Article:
By December 2015 CalTech should develop and adopt criteria to guide the type and degree of intervention it will take to prevent IT projects with significant problems from continuing without correction, including when and how IPO analysts should recommend corrective action and escalate issues to CalTech's management.
Reflected in SIMM 45, CDT developed and adopted criteria to guide the type and degree of intervention it will take to prevent IT projects with significant problems from continuing without correction.
ITPOD has developed a draft escalation and correction action plan. The final version is expected to be completed in December 2016.
The Information Technology Project Oversight Division ITPOD has developed an escalation process which includes a reporting template and examples of conditions that warrant escalation (See attached). In the course of drafting the escalation process, ITPOD decided to also develop a "Corrective Action Plan" process which will formally notify departments that certain conditions or negative trends must be remediated, and if allowed to continue, could result in suspension or termination of the project. This process will become official State policy which necessitates allowing for consultation with Agency Information Officers and drafting State Administrative Manual updates. The additional time needed for this recommendation is due to the anticipated time needed to appropriately articulate and vet the conditions which warrant this action.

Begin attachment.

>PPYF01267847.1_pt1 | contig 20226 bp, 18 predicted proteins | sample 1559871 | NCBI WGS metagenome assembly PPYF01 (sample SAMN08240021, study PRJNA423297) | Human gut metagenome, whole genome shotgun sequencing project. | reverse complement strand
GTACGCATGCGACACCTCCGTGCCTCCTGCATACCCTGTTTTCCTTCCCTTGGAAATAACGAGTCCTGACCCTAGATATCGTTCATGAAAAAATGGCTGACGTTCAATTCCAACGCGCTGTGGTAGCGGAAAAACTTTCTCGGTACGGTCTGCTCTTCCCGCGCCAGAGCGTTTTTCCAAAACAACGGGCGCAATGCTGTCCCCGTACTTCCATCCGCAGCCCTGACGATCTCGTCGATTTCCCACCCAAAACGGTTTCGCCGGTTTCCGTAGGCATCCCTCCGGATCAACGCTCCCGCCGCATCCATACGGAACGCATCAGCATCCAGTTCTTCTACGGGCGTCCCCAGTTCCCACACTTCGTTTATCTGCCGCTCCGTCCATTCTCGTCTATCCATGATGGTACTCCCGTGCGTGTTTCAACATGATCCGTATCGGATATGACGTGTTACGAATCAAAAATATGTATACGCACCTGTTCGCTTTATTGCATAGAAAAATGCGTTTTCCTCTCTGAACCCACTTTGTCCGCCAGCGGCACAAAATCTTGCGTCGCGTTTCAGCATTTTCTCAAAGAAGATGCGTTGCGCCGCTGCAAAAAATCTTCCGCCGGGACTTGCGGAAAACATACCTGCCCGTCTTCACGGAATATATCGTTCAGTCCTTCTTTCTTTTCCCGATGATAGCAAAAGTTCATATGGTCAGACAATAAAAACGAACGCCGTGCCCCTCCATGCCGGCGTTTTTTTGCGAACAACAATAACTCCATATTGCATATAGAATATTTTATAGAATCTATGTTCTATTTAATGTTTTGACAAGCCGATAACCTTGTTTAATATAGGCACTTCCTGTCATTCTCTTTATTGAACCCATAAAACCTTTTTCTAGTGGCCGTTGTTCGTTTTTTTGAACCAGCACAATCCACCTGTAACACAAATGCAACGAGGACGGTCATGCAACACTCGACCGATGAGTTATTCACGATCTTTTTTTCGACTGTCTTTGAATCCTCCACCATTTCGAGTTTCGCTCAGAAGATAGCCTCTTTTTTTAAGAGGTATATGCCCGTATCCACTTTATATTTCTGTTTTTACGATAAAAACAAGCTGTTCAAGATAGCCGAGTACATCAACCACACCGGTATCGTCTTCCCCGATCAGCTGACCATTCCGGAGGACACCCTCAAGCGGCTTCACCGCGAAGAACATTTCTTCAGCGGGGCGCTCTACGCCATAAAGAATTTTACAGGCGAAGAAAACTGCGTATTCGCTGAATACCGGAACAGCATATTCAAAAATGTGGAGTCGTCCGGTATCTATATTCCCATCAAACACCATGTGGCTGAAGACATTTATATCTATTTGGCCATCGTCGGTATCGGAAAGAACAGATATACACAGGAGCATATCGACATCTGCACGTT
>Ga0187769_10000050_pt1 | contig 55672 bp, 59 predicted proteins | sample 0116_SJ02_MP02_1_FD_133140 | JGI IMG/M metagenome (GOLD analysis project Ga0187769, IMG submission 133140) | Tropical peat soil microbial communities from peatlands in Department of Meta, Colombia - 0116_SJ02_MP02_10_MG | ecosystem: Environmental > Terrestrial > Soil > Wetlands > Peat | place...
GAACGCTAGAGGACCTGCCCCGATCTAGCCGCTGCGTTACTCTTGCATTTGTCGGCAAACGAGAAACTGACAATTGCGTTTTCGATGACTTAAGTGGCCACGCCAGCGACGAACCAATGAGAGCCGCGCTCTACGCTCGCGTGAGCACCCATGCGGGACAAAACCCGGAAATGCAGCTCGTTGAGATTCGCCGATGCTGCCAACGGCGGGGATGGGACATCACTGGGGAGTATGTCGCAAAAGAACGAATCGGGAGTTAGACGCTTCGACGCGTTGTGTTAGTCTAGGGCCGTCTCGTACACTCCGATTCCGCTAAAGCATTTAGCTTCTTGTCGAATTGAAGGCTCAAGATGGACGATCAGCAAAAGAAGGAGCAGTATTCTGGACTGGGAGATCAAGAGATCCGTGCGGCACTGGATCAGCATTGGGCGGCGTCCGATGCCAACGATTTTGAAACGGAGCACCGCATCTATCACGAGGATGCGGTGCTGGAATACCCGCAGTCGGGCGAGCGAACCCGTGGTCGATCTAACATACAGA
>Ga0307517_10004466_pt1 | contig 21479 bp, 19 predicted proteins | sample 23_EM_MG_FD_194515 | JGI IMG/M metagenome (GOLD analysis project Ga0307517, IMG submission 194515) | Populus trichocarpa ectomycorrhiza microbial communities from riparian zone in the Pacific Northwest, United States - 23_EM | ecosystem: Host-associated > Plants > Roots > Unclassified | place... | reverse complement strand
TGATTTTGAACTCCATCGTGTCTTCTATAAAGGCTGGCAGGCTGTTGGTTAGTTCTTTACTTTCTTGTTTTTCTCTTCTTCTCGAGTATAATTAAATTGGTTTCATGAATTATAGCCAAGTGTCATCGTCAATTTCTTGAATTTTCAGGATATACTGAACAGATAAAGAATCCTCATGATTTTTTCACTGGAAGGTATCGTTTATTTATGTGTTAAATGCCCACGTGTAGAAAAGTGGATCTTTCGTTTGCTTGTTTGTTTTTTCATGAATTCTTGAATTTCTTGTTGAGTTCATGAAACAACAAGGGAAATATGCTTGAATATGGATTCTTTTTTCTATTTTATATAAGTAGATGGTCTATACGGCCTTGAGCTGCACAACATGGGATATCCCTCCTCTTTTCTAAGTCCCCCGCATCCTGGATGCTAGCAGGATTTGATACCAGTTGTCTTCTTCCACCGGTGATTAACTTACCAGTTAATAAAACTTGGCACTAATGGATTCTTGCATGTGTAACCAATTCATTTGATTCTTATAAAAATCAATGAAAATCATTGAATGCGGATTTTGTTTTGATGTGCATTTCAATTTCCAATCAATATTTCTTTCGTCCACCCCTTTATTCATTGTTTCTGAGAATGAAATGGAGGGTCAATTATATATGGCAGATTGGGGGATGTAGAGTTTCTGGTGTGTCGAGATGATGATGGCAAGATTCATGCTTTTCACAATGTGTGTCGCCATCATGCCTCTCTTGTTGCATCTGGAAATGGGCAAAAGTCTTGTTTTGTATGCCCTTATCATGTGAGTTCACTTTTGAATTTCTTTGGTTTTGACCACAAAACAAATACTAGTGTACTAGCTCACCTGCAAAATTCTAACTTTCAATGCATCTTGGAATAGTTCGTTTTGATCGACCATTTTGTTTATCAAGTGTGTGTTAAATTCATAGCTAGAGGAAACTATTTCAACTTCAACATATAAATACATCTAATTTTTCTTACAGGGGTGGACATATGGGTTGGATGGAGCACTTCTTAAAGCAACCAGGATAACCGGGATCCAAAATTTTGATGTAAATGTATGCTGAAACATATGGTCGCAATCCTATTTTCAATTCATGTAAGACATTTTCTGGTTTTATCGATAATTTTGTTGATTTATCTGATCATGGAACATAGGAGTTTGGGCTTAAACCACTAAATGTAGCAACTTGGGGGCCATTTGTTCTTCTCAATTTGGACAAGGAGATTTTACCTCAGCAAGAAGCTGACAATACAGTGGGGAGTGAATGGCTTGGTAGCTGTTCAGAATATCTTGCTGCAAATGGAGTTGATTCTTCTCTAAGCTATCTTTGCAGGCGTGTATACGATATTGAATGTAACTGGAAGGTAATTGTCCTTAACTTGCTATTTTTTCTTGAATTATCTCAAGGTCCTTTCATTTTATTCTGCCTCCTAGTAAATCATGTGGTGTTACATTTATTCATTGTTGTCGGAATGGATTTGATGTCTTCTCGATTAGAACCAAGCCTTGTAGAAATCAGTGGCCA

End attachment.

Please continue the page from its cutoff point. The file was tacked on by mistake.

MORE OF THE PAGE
Activity is progressing in developing the criteria for future use in determining project intervention.
- Communicate the criteria for suspending or terminating a project to ITPOD - complete
- Develop high level conditions which can be observed and documented - in process
- Document ITPOD's internal escalation process - in process
Although CalTech provided us documentation that it met with its staff to communicate its criteria for suspending or terminating a project, the criteria provided was the same as that included in its response to our report, which we indicated was not sufficient. Specifically, we noted that the criteria provided in its response was a good start; however, the criteria only speaks to circumstances where the need to intervene is apparent. We believe guidance is important in situations where professional judgment is needed—as we note on page 13 of our report—such as before IT projects reach the situations CalTech describes. Furthermore, CalTech's response does not address our concerns discussed on page 15 of our report that, beyond the description in state law, it has not defined the remedial measures, short of suspension or termination, that it may pursue, or the fact that CalTech lacks criteria to guide independent project oversight (IPO) analysts in recommending such measures. According to our IT expert, without such guidance, CalTech cannot meaningfully defend its decisions about whether and when to intervene in a troubled IT project.
Agency responses received are posted verbatim.